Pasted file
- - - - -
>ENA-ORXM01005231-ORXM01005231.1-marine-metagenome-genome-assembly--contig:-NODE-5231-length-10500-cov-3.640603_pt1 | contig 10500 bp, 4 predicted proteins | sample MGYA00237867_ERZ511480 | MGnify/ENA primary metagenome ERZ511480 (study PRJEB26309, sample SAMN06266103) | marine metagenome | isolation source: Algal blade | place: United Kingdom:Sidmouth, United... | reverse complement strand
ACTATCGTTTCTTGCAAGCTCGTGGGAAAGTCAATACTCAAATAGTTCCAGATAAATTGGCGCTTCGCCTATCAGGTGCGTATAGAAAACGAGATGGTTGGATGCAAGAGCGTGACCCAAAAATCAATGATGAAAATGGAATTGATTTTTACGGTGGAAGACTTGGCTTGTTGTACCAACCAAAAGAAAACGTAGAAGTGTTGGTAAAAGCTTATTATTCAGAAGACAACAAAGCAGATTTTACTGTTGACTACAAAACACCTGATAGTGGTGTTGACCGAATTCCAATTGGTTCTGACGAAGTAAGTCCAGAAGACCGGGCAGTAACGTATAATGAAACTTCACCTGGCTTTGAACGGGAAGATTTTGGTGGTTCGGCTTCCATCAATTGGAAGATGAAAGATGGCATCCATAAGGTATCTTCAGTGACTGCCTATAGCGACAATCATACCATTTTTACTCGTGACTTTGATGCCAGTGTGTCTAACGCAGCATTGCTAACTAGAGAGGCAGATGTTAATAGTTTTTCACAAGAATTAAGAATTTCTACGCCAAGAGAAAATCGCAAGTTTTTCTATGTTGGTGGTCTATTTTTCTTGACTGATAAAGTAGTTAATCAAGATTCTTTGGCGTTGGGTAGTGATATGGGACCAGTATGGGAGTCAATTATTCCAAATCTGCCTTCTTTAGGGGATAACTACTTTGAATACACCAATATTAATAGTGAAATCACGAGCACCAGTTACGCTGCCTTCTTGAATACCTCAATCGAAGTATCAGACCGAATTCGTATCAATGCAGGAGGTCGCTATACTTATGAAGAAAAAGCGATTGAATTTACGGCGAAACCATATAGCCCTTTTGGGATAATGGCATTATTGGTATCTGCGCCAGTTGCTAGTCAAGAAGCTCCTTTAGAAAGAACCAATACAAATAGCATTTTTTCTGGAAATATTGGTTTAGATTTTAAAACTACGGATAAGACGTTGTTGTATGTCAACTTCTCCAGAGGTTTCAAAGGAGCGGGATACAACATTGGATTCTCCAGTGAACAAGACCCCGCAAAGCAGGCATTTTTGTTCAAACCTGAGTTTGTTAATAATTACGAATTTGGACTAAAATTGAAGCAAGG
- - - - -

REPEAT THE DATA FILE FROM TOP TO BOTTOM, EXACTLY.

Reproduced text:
>ENA-ORXM01005231-ORXM01005231.1-marine-metagenome-genome-assembly--contig:-NODE-5231-length-10500-cov-3.640603_pt1 | contig 10500 bp, 4 predicted proteins | sample MGYA00237867_ERZ511480 | MGnify/ENA primary metagenome ERZ511480 (study PRJEB26309, sample SAMN06266103) | marine metagenome | isolation source: Algal blade | place: United Kingdom:Sidmouth, United... | reverse complement strand
ACTATCGTTTCTTGCAAGCTCGTGGGAAAGTCAATACTCAAATAGTTCCAGATAAATTGGCGCTTCGCCTATCAGGTGCGTATAGAAAACGAGATGGTTGGATGCAAGAGCGTGACCCAAAAATCAATGATGAAAATGGAATTGATTTTTACGGTGGAAGACTTGGCTTGTTGTACCAACCAAAAGAAAACGTAGAAGTGTTGGTAAAAGCTTATTATTCAGAAGACAACAAAGCAGATTTTACTGTTGACTACAAAACACCTGATAGTGGTGTTGACCGAATTCCAATTGGTTCTGACGAAGTAAGTCCAGAAGACCGGGCAGTAACGTATAATGAAACTTCACCTGGCTTTGAACGGGAAGATTTTGGTGGTTCGGCTTCCATCAATTGGAAGATGAAAGATGGCATCCATAAGGTATCTTCAGTGACTGCCTATAGCGACAATCATACCATTTTTACTCGTGACTTTGATGCCAGTGTGTCTAACGCAGCATTGCTAACTAGAGAGGCAGATGTTAATAGTTTTTCACAAGAATTAAGAATTTCTACGCCAAGAGAAAATCGCAAGTTTTTCTATGTTGGTGGTCTATTTTTCTTGACTGATAAAGTAGTTAATCAAGATTCTTTGGCGTTGGGTAGTGATATGGGACCAGTATGGGAGTCAATTATTCCAAATCTGCCTTCTTTAGGGGATAACTACTTTGAATACACCAATATTAATAGTGAAATCACGAGCACCAGTTACGCTGCCTTCTTGAATACCTCAATCGAAGTATCAGACCGAATTCGTATCAATGCAGGAGGTCGCTATACTTATGAAGAAAAAGCGATTGAATTTACGGCGAAACCATATAGCCCTTTTGGGATAATGGCATTATTGGTATCTGCGCCAGTTGCTAGTCAAGAAGCTCCTTTAGAAAGAACCAATACAAATAGCATTTTTTCTGGAAATATTGGTTTAGATTTTAAAACTACGGATAAGACGTTGTTGTATGTCAACTTCTCCAGAGGTTTCAAAGGAGCGGGATACAACATTGGATTCTCCAGTGAACAAGACCCCGCAAAGCAGGCATTTTTGTTCAAACCTGAGTTTGTTAATAATTACGAATTTGGACTAAAATTGAAGCAAGG